This past Sunday – Mother's Day – I had the experience of letting go of certain restraints around my mother, and finding something new behind the door. I called when I was tired and cranky – not a good start if restraint is the goal, but excellent if you want to start flipping through Bluebeard’s key ring, just to see what turns up. So that’s what happened. I turned the knob, and some old, desperate part of me emerged – the one who feels all is lost, and she is alone in the world. Her marriage is a mess, her work is hopeless, and no one can possibly understand the degree of sacrifice she has made in the world. OK, cool. I’ve definitely met her before, and I can feel the seduction of her part of this duet. Then, right on cue, the part of my mother who sees how I always behave in extreme ways, how I never manage to find balance, how I fail to understand the most obvious things about my life. Pathology, meet your pathologizer! You’ve found each other again, after many years apart.
And yet, something was definitely different. I could feel myself wanting to find a definitive misunderstanding between my mother and I, a definite source of blame and pain, and yet I couldn’t make it stick. I kept seeing this human being in front of me, through the Skype call, thousands of miles away. I kept feeling how no simple roll could hold either me, or her. I couldn’t make either one of us be lost, or found, and neither could she.
Now, that may not sound like much. You had a weird existential angst-match with your mom on Mother's Day? You succeeded in making both yourself and your husband cry, unlocking a door that could lead to the end of your marriage? Well, yes. All those things, and yet, all is not lost. In fact, I feel closer to my husband now, and my father, having heard from my mother what was up, sent me a kind email. He encouraged me to keep going, to keep filtering out the noise from the signal, so that what I carry in life can be what I choose to carry. I don't need to be overwhelmed. I don't need to do anything I don't want to do, out of fear of being lost.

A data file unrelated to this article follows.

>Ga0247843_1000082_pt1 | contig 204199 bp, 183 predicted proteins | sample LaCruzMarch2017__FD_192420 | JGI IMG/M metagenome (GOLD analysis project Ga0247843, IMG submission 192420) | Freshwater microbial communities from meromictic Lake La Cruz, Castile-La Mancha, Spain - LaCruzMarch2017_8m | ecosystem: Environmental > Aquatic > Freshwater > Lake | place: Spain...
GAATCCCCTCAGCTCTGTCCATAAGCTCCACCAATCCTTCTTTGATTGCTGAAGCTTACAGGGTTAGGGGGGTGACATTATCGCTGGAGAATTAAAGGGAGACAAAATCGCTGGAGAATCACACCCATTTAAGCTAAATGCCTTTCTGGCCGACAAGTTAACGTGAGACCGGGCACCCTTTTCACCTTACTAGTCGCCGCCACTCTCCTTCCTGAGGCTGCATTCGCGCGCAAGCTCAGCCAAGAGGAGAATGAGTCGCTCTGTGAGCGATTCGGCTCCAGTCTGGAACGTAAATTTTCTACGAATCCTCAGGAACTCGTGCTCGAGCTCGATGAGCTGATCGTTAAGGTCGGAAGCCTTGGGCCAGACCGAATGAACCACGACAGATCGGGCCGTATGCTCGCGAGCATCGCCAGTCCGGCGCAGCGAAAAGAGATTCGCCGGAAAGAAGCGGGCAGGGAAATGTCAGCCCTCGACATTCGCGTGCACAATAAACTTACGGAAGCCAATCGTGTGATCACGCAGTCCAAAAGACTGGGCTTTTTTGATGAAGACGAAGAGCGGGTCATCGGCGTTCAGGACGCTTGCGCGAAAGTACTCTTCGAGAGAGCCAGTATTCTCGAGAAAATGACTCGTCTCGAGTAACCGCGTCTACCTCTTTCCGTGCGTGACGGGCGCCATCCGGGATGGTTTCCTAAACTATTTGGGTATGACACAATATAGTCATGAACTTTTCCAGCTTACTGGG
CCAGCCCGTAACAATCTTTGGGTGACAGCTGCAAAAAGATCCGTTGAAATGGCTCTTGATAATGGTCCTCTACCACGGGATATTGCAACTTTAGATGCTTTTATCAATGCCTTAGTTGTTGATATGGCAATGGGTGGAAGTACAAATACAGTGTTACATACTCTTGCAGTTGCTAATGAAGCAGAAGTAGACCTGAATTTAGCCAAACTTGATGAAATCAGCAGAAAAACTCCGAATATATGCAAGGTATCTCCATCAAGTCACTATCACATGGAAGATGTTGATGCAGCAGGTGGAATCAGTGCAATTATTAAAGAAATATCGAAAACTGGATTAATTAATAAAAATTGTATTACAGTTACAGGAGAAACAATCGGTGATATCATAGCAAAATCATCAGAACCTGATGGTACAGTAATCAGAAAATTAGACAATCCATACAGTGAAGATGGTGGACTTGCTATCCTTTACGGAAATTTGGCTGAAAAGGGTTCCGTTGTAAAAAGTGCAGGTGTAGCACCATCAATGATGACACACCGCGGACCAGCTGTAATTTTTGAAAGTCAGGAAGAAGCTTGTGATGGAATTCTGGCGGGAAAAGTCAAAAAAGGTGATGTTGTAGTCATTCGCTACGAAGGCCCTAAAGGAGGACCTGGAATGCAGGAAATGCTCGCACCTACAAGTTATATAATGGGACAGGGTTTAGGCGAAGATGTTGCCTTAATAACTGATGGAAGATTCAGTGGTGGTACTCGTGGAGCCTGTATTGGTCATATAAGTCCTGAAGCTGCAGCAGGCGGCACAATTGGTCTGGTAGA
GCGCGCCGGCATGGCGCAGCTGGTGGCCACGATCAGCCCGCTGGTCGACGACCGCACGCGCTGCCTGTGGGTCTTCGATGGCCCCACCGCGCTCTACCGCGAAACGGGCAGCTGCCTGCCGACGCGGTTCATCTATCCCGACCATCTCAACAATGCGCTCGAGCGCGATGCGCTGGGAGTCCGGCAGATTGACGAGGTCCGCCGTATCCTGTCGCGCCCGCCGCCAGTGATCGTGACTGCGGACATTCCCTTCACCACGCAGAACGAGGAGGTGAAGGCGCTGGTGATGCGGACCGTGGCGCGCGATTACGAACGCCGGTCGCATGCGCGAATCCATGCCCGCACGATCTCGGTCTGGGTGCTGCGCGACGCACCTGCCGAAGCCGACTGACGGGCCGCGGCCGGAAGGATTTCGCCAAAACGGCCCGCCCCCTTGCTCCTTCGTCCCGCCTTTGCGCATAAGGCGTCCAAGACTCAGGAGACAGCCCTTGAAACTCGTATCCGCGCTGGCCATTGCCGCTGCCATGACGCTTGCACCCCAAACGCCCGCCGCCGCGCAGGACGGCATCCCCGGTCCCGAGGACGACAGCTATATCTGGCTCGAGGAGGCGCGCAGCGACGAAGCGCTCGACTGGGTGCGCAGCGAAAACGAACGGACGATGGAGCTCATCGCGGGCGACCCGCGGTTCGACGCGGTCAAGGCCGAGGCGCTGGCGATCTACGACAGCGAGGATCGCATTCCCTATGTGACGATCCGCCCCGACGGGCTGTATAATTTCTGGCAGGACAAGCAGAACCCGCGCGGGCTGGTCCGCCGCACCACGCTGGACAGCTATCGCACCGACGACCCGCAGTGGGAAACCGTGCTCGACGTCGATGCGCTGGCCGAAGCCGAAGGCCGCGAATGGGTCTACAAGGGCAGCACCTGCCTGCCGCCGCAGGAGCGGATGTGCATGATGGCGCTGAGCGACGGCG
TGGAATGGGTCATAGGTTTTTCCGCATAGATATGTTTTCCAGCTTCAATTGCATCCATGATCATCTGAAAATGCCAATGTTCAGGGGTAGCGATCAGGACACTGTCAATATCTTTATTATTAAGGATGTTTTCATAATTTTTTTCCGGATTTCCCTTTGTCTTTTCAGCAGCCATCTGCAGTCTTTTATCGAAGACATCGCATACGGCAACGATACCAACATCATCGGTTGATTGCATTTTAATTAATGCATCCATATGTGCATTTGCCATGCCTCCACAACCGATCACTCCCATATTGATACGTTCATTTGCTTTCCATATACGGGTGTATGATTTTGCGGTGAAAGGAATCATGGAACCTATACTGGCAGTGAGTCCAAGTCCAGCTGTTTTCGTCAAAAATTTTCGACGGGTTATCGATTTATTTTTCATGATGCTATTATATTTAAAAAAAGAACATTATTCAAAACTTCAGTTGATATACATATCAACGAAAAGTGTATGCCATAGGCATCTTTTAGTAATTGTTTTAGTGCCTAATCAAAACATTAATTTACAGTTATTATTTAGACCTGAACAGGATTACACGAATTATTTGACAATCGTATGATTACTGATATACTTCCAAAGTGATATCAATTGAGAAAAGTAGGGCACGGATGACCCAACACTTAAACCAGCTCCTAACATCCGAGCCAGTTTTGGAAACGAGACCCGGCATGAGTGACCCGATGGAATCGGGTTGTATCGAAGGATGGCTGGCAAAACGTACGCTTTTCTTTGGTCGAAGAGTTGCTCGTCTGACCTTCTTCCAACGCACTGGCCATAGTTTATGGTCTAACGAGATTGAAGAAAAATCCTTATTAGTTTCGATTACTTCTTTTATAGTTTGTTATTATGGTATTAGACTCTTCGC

There is a kind of carefulness required to do the letting-go practice I'm involved in now. I can't just open all the doors in Bluebeard's castle all at once. I can't declare everything found all at once. But, when one of the keys starts glowing in my pocket; or there’s tapping and shuffling coming from inside some dusty door; or I wonder about the view from that unknown room, I am free to go find out for myself. What else would I do, for goodness’ sake? Why sit around visualizing castles, when I live in one, and all the keys are in my pocket?
As with most rhetorical questions, I know the answer to this one. It's not all one, and not all the other. The visualizing, calming, and preparation give me strength and imagination when working in the world, and shape what I am willing to see in it. The work I do in the world gives me grounding that feeds the contemplative work. And as for castles – I have, somehow, landed a counseling internship that involves working in one – complete with crenellations and turrets. I enter rooms with clients who are themselves learning to navigate restraint and release; to seize what courage they can find, and reclaim parts of their being that they had thought lost.
Julie Püttgen is an artist, expressive arts therapist, and meditation teacher.